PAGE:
are shown in the table below. Actual amounts will vary from estimated amounts depending on several factors, including
differences from our estimates of fees and expenses and the actual Completion Date and the cash flow generated by the HX Group
until the Completion Date. Any changes in these amounts may affect the amount of the Equity Contribution.
Sources of Funds(1) Uses of Funds
(in million)
Notes offered hereby................................................................
775.0 1,062.0
Equity purchase price(3) ................................................................
Equity Contribution(2) ................................................................
347.0 60.0
Total transaction costs(4) ................................................................
Total sources................................................................ 1,122.0 Total uses ................................................................ 1,122.0

(1) The Senior Revolving Credit Facility Agreement provides for a Senior Revolving Credit Facility in an aggregate principal amount of 75 million, and the
Senior Guarantee Facility Agreement provides for a Senior Guarantee Facility in an aggregate principal amount of 400 million. The Senior Revolving
Credit Facility is currently not expected to be drawn as of the Completion Date. We expect substantial amounts to be utilized under the Senior Guarantee
Facility on the Completion Date. See Description of Certain Financing Arrangements.
(2) Based on the assumed Completion Date, Triton will provide approximately 347 million to the Senior Notes Issuer through a combination of equity and
PECs. Approximately 62.5 million thereof will, indirectly through intermediate holding companies, be contributed to the share capital of Blitz and the
remainder will be advanced through PECs. The amount of the Equity Contribution may be reduced to the extent that cash generated by the HX Group prior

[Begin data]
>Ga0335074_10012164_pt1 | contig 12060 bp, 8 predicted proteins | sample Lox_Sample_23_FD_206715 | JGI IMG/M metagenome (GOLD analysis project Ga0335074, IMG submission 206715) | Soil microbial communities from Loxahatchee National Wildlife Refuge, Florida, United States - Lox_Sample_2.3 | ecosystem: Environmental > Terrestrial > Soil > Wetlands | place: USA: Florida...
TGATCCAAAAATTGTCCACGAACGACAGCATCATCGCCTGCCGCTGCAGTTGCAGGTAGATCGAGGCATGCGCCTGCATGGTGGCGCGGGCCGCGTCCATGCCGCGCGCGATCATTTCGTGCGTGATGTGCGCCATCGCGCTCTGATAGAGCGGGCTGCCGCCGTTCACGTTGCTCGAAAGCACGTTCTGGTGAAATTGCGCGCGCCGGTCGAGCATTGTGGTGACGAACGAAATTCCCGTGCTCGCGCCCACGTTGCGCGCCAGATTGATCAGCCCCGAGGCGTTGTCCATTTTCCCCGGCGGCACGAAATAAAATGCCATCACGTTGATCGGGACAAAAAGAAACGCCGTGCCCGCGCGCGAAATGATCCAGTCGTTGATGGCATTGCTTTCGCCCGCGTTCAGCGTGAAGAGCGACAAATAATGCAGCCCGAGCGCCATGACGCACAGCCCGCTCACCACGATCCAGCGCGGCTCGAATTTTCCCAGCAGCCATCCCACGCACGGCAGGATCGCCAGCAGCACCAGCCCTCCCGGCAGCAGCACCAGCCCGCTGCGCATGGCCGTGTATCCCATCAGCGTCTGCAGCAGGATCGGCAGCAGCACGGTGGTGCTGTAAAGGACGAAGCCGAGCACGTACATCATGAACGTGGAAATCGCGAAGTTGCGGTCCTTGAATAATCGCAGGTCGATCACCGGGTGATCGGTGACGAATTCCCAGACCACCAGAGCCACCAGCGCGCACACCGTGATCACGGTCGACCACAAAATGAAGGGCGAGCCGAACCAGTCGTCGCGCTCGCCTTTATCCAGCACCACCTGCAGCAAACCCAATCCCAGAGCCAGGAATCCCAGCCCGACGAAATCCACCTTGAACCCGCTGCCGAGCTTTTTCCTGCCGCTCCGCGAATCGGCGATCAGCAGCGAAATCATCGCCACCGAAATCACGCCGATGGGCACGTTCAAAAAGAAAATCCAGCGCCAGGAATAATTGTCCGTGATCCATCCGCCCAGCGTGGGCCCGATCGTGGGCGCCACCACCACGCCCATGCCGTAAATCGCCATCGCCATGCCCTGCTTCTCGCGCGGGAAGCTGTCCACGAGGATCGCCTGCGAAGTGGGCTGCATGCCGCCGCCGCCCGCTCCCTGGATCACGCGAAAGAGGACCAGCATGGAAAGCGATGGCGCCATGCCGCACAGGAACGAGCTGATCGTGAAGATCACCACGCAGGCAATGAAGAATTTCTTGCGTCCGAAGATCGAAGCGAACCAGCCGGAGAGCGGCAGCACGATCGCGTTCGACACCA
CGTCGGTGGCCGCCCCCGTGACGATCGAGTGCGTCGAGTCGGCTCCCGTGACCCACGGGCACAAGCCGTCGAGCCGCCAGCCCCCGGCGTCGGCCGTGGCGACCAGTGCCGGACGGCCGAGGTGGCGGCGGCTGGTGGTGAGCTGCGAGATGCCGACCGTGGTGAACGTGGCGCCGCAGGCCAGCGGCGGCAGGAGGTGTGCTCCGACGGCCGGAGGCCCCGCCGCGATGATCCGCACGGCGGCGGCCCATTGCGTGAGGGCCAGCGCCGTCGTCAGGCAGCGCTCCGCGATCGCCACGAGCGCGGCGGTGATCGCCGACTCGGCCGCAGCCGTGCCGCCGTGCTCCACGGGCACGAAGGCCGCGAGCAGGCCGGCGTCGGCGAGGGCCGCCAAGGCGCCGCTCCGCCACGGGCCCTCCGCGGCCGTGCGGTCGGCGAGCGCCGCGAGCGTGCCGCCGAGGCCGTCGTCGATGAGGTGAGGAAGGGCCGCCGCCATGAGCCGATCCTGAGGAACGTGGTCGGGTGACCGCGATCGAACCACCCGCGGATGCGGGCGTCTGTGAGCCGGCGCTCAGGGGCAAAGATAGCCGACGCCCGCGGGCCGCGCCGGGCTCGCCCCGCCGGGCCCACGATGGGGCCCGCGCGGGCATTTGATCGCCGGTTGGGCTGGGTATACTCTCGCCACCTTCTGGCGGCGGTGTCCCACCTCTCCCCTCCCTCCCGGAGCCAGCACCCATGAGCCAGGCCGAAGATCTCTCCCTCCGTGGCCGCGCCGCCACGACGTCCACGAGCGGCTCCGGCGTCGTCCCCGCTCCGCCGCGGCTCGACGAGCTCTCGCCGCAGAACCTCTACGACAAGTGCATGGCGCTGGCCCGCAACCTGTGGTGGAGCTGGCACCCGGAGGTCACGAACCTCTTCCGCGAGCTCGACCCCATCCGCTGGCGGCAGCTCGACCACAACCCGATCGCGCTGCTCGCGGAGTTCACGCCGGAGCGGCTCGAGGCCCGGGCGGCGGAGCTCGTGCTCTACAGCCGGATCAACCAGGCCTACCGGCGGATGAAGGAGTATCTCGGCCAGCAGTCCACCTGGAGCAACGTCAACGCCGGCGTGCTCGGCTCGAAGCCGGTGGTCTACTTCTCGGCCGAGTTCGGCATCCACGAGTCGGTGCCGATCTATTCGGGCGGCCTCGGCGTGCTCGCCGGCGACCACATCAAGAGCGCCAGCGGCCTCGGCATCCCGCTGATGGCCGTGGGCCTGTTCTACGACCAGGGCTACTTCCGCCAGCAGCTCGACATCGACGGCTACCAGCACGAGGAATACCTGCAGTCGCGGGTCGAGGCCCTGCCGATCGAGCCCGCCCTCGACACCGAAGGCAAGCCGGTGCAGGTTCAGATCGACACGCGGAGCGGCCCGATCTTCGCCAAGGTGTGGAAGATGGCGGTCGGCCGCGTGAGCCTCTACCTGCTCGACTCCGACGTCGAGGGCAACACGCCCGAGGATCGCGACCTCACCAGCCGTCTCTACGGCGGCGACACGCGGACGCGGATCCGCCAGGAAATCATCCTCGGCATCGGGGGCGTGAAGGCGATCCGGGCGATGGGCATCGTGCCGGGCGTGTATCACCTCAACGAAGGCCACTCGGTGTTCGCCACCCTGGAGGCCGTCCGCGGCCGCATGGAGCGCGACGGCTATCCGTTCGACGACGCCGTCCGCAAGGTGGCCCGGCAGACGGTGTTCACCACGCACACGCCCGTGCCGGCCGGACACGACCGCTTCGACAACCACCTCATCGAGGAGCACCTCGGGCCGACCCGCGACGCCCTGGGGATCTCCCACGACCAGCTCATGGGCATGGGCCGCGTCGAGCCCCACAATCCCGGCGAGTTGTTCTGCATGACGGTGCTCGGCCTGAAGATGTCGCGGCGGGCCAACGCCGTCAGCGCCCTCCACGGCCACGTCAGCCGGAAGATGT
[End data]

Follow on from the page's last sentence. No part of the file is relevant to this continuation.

to the Completion Date is used to fund a portion of the equity purchase price in the Acquisition. Subject to various factors, including the amount of cash
generated during the escrow period, the amount of the Equity Contribution might vary, but will in any case amount to at least 27.5% of our Net
Capitalization.
(3) The total consideration payable in the Acquisition may be higher than the equity purchase price if outstanding amounts under the Existing Facilities have
not been repaid prior to the Completion Date. We currently expect that the Inter-Group Debt will be repaid prior to the Completion Date with cash
generated by HX Group.
(4) Estimated fees and expenses associated with the Acquisition and the Financing, including commitment, placement, financial advisory and other transaction
costs and professional fees.

6
Our History
Until the completion of the Acquisition, the HX Group is part of the GEA Group (GEA AG and its direct and indirect
subsidiaries). GEA was founded in 1920 as Gesellschaft fr Entstaubungs-Anlagen and initially focused its activities on filters
for electrical machinery and heat exchangers. Over the first decades of its history, GEA expanded its heat exchanger activities and
only invested in other process technology and components in the 1980s and 1990s. In the area of heat exchange, GEA has
traditionally been one of the major participants in innovation and set technological standards. For example, in 1922 GEA invented
and developed our elliptical fin tube. In the 1960s, GEA began its international expansion in the United Kingdom, Austria, the
Netherlands and Spain. This expansion continued with acquisitions in South Africa, Brazil, France and the United States. GEA
entered the Chinese market in the 1980s. GEAs initial public offering took place in 1989. GEA is listed on the German MDAX.
In the 1990s, GEA built new manufacturing sites in China and expanded into Eastern Europe.
In 1999, GEA was acquired by mg technologies AG. In 2010, GEA bundled all its heat exchanger activities in one segment